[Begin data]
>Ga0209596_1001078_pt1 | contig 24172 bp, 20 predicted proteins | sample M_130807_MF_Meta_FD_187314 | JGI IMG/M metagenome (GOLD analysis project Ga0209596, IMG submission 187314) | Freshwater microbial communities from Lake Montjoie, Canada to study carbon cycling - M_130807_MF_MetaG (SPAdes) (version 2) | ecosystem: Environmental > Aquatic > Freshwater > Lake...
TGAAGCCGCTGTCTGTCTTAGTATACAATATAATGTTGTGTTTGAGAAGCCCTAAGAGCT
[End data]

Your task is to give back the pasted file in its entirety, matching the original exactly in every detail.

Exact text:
>Ga0209596_1001078_pt1 | contig 24172 bp, 20 predicted proteins | sample M_130807_MF_Meta_FD_187314 | JGI IMG/M metagenome (GOLD analysis project Ga0209596, IMG submission 187314) | Freshwater microbial communities from Lake Montjoie, Canada to study carbon cycling - M_130807_MF_MetaG (SPAdes) (version 2) | ecosystem: Environmental > Aquatic > Freshwater > Lake...
TGAAGCCGCTGTCTGTCTTAGTATACAATATAATGTTGTGTTTGAGAAGCCCTAAGAGCT